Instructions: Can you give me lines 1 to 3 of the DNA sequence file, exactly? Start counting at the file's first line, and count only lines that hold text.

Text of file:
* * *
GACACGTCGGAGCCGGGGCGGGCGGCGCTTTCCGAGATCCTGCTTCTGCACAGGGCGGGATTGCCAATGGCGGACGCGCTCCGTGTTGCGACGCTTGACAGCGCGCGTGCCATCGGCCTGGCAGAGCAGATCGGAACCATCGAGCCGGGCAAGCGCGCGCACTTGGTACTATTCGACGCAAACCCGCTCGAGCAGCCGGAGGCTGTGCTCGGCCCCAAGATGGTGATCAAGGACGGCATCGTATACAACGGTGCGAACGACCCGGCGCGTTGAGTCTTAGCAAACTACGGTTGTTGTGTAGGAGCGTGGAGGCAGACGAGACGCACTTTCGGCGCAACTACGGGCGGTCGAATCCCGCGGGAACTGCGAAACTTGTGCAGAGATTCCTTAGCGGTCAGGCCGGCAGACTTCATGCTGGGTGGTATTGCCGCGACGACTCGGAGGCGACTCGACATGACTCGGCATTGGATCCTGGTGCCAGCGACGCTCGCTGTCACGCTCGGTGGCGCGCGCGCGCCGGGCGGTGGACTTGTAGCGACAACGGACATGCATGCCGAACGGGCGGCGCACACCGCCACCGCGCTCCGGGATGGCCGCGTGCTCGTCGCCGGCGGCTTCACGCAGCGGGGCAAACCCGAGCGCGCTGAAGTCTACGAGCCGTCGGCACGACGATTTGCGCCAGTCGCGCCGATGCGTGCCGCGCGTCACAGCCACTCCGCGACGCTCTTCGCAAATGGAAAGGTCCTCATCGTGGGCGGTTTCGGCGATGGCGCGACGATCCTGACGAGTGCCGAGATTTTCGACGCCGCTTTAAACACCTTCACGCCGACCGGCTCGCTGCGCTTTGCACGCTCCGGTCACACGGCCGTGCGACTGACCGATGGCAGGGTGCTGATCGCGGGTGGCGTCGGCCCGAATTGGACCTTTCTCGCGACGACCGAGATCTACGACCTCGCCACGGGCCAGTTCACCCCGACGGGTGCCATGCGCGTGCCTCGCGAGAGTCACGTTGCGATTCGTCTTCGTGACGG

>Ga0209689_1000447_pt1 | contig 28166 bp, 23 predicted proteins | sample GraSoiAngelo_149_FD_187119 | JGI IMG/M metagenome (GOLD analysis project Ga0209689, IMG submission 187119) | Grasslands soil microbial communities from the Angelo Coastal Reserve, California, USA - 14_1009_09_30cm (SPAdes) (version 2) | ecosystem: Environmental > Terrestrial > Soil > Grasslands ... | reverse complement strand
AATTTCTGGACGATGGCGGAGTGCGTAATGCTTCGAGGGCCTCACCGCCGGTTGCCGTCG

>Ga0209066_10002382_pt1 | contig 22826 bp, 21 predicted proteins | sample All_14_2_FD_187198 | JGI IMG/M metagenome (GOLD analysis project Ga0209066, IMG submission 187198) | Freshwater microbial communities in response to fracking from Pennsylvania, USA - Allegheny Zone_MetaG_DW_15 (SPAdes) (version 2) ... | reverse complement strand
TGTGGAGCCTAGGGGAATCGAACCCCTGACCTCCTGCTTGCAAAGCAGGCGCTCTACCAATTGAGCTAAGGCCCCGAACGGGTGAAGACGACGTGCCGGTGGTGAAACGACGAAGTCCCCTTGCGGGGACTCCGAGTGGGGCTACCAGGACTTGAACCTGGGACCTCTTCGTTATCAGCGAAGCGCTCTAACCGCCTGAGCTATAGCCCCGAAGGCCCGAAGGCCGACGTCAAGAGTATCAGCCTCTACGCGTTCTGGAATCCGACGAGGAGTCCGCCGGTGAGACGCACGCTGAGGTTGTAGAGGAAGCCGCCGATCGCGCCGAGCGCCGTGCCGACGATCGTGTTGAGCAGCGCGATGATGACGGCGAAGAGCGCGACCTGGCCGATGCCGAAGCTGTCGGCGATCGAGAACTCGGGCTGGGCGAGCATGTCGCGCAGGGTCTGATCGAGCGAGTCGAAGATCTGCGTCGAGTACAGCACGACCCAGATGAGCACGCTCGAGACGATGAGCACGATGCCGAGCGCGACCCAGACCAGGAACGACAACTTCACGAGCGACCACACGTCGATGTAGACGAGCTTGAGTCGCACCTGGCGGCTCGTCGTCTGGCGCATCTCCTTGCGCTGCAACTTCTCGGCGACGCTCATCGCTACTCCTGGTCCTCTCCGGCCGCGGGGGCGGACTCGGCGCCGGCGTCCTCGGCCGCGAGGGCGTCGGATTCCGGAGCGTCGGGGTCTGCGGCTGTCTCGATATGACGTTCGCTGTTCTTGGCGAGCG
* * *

GACACGTCGGAGCCGGGGCGGGCGGCGCTTTCCGAGATCCTGCTTCTGCACAGGGCGGGATTGCCAATGGCGGACGCGCTCCGTGTTGCGACGCTTGACAGCGCGCGTGCCATCGGCCTGGCAGAGCAGATCGGAACCATCGAGCCGGGCAAGCGCGCGCACTTGGTACTATTCGACGCAAACCCGCTCGAGCAGCCGGAGGCTGTGCTCGGCCCCAAGATGGTGATCAAGGACGGCATCGTATACAACGGTGCGAACGACCCGGCGCGTTGAGTCTTAGCAAACTACGGTTGTTGTGTAGGAGCGTGGAGGCAGACGAGACGCACTTTCGGCGCAACTACGGGCGGTCGAATCCCGCGGGAACTGCGAAACTTGTGCAGAGATTCCTTAGCGGTCAGGCCGGCAGACTTCATGCTGGGTGGTATTGCCGCGACGACTCGGAGGCGACTCGACATGACTCGGCATTGGATCCTGGTGCCAGCGACGCTCGCTGTCACGCTCGGTGGCGCGCGCGCGCCGGGCGGTGGACTTGTAGCGACAACGGACATGCATGCCGAACGGGCGGCGCACACCGCCACCGCGCTCCGGGATGGCCGCGTGCTCGTCGCCGGCGGCTTCACGCAGCGGGGCAAACCCGAGCGCGCTGAAGTCTACGAGCCGTCGGCACGACGATTTGCGCCAGTCGCGCCGATGCGTGCCGCGCGTCACAGCCACTCCGCGACGCTCTTCGCAAATGGAAAGGTCCTCATCGTGGGCGGTTTCGGCGATGGCGCGACGATCCTGACGAGTGCCGAGATTTTCGACGCCGCTTTAAACACCTTCACGCCGACCGGCTCGCTGCGCTTTGCACGCTCCGGTCACACGGCCGTGCGACTGACCGATGGCAGGGTGCTGATCGCGGGTGGCGTCGGCCCGAATTGGACCTTTCTCGCGACGACCGAGATCTACGACCTCGCCACGGGCCAGTTCACCCCGACGGGTGCCATGCGCGTGCCTCGCGAGAGTCACGTTGCGATTCGTCTTCGTGACGG

>Ga0209689_1000447_pt1 | contig 28166 bp, 23 predicted proteins | sample GraSoiAngelo_149_FD_187119 | JGI IMG/M metagenome (GOLD analysis project Ga0209689, IMG submission 187119) | Grasslands soil microbial communities from the Angelo Coastal Reserve, California, USA - 14_1009_09_30cm (SPAdes) (version 2) | ecosystem: Environmental > Terrestrial > Soil > Grasslands ... | reverse complement strand
AATTTCTGGACGATGGCGGAGTGCGTAATGCTTCGAGGGCCTCACCGCCGGTTGCCGTCG